Articles Posted in Recalls

The Children’s Hospital of Philadelphia (CHOP) has been conducting a study on polyethylene glycol 3350 (PEG 3350), the active ingredient in MiraLAX, and its effect on a child’s brain. The study came about after reports that children have been experiencing behavioral problems after taking MiraLAX.

What is MiraLAX and how is it different?

MiraLAX is a laxative that. MiraLAX has branded itself as being different from other laxatives by having fewer side effects. The medication’s own website notes that it works with your body’s natural process to provide relief from constipation. It claims that working with the body prevents harsh side effects. This contrasts from stimulant laxative pills, which forcefully stimulates nerves in your colon.

This is just crazy.  It what appears to be a rerun of a rerun, the FDA has once again updated its recall list of valsartan-containing products. If you are currently taking Valsartan, you must check that list to see your medication may or may not be on it. If you are unaware of the previous valsartan recalls, please inform yourself as this will help you become more informed on how these medications may affect your overall health. You must also know about the lawsuits involving NDMA-contaminated valsartan, as it shows what kind of hardships people might experience after taking these tainted drugs.

  1. What was added to the recall list?

The FDA added valsartan-containing products under the brand name RemedyRepack to its recall list. Their tests determined that the valsartan brand contained N-nitrodimethylamine (NDMA), which is considered a carcinogen by both the Environmental Protection Agency (EPA) and the FDA. The pharmaceutical companies Prinston and Solco distribute this brand. Both Prinston and Solco are involved in class action lawsuits throughout the United States that involve their distribution of already recalled valsartan-containing products. This updated recall list highlights the extent of how many valsartan-containing products are contaminated.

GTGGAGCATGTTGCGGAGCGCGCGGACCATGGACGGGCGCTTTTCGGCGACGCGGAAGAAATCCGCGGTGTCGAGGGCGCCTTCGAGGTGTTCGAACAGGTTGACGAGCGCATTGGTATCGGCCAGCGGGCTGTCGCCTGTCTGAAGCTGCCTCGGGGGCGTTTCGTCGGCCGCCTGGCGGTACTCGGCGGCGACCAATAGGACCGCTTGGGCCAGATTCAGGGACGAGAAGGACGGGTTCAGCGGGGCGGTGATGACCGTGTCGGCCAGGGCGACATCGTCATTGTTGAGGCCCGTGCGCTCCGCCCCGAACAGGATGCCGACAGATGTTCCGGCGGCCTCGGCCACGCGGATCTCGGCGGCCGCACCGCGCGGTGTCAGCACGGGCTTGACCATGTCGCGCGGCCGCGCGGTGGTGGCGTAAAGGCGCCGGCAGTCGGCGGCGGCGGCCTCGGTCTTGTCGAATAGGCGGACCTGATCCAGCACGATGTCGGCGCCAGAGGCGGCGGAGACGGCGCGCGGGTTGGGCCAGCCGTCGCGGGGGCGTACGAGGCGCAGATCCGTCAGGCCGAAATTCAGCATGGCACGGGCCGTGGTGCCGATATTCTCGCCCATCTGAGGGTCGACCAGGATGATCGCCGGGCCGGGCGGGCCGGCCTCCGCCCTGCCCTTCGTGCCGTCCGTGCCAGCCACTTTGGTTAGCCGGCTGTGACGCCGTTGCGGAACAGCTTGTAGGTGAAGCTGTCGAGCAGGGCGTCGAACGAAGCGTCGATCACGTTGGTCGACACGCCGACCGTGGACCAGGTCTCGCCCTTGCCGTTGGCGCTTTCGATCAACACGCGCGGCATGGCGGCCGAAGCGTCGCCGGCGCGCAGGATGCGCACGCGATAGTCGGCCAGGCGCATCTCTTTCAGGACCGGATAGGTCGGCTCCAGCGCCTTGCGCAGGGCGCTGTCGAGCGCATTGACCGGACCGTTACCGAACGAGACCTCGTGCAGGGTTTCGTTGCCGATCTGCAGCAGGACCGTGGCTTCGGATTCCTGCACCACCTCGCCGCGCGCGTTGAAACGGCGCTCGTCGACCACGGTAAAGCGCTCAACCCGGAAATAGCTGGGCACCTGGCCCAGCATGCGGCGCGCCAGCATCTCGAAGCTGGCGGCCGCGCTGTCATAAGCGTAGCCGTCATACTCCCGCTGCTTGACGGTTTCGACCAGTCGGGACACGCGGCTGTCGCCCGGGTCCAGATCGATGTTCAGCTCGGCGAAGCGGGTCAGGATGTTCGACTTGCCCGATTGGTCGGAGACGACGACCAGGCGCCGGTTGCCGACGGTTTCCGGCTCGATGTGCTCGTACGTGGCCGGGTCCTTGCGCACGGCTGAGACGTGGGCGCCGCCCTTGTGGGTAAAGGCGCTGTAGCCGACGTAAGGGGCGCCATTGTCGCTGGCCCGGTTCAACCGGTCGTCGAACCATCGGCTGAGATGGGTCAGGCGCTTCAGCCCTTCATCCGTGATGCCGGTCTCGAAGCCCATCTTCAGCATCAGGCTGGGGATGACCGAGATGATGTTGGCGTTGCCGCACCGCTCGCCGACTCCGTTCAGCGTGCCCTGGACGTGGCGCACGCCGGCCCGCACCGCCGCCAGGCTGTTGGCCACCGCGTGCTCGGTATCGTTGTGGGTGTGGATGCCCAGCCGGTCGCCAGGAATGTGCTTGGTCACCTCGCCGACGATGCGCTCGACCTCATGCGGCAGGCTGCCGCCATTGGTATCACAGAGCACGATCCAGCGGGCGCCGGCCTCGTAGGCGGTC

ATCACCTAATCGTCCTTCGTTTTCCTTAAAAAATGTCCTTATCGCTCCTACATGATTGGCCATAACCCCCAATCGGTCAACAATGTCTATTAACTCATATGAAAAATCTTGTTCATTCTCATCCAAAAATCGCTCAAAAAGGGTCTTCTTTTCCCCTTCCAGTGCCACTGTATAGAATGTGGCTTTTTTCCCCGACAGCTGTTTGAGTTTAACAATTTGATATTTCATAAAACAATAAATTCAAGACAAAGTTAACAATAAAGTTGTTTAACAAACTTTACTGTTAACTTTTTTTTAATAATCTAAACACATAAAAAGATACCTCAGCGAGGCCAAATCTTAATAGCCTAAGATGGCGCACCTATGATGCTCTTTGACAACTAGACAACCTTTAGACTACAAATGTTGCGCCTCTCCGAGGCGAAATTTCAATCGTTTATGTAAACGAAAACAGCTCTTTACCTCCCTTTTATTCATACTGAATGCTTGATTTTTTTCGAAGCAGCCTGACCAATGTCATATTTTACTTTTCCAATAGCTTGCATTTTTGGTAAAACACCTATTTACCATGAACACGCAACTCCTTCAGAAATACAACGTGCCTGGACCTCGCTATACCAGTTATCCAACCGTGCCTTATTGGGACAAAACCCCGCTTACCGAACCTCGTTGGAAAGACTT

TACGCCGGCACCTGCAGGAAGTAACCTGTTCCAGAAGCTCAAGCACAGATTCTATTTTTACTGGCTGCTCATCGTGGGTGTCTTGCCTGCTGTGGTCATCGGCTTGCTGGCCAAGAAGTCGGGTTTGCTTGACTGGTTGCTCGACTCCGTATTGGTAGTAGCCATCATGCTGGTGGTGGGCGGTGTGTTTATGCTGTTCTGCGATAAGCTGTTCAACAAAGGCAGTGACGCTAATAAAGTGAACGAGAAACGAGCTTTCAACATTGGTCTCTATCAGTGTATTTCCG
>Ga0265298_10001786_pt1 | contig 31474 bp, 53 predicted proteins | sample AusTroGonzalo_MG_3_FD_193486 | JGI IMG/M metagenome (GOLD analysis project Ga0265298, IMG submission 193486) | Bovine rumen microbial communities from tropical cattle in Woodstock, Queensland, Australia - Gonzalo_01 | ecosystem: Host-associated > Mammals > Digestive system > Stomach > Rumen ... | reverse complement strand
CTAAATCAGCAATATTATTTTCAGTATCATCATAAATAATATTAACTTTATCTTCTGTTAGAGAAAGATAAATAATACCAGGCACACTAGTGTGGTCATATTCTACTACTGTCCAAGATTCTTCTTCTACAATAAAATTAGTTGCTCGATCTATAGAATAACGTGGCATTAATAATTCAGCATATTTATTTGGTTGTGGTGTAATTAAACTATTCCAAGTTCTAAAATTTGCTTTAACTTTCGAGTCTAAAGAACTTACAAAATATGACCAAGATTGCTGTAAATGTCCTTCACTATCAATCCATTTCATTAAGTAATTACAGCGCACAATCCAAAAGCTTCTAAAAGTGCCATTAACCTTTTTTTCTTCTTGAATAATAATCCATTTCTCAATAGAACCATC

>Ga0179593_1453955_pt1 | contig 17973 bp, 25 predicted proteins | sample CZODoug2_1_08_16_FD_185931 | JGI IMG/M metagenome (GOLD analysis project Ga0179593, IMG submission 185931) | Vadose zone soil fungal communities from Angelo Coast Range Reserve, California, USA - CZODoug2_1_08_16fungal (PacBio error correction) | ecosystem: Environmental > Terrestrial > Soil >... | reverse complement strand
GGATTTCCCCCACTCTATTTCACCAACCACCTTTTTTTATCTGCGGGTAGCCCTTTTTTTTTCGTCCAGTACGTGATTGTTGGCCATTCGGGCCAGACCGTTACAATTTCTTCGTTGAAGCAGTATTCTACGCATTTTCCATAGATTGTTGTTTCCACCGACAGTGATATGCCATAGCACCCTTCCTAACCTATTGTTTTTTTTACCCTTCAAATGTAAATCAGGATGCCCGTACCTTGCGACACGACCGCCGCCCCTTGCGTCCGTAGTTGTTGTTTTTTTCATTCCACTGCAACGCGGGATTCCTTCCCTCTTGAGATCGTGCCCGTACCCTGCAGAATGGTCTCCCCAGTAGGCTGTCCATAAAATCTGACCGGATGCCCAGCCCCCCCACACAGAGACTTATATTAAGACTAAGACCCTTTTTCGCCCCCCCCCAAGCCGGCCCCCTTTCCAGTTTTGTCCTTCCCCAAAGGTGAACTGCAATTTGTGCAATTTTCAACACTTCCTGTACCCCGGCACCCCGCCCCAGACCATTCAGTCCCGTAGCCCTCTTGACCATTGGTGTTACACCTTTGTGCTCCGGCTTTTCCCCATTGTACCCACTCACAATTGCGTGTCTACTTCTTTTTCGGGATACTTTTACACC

If you have a Ethicon Physicomesh lawsuit, here are 8 things you want to know.

  1. Ethicon Physiomesh

The Physiomesh was introduced in 2010 and had an absorbable film coating on each side of the mesh. It was designed to minimize inflammation and incorporate the patch into the body. Ethicon, a subsidiary of Johnson & Johnson, manufactured the Physiomesh.

On September 11th, James Jones, a Missouri man, filed an MDL class action lawsuit in the U.S. District Court for the Eastern District of Missouri. This Valsartan lawsuit was filed against several manufacturers of the drug Valsartan, which is used to treat heart failure and high blood pressure.

What does this mean?  It means that the Valsartan cases are now moving forward very quickly.

In a few short months, we could have a full-blown MDL class action lawsuit with thousands of potential plaintiffs.

Yesterday, I wrote an article noting a Danish study that concluded that there were no long-term cancer risks associated with NDMA-contaminated valsartan tablets. While NDMA might not have long-term cancer risk effects, it is not the only impurity found in valsartan.

On September 13, Health Canada announced that another impurity, N-nitrosodiethylamine (NDEA), was found in valsartan that was manufactured by Zeijiang Huahai Pharmaceuticals (ZHP) in China.

The FDA has also discovered NDEA in some ZHP-manufactured valsartan through testing. According to the European Medicines Agency (EMA), NDEA has been found in valsartan made by ZHP since they changed its manufacturing process in 2012. NDEA, like NDMA, is classified as a possible human carcinogen.

On August 30, 2018, General Motors announced a recall on 210,628 vehicles in the United States and 19,385 vehicles in Canada because of an issue involving brake pedals. This recall affects different 2018 and 2019 models including the Chevrolet Bolt, Cruze, Equinox, Impala, Malibu, and Volt. It also affects the 2018 and 2019 models of the Buick Cadillac XTS, LaCrosse, Regal, and GMC Terrain as well.  Let’s just say this is a huge recall that appears to have had an impact of GM’s stock. It has been heading south since the recall. Why?  Recalls cost a lot of money that should be in the pocket of shareholders.

Why the recall?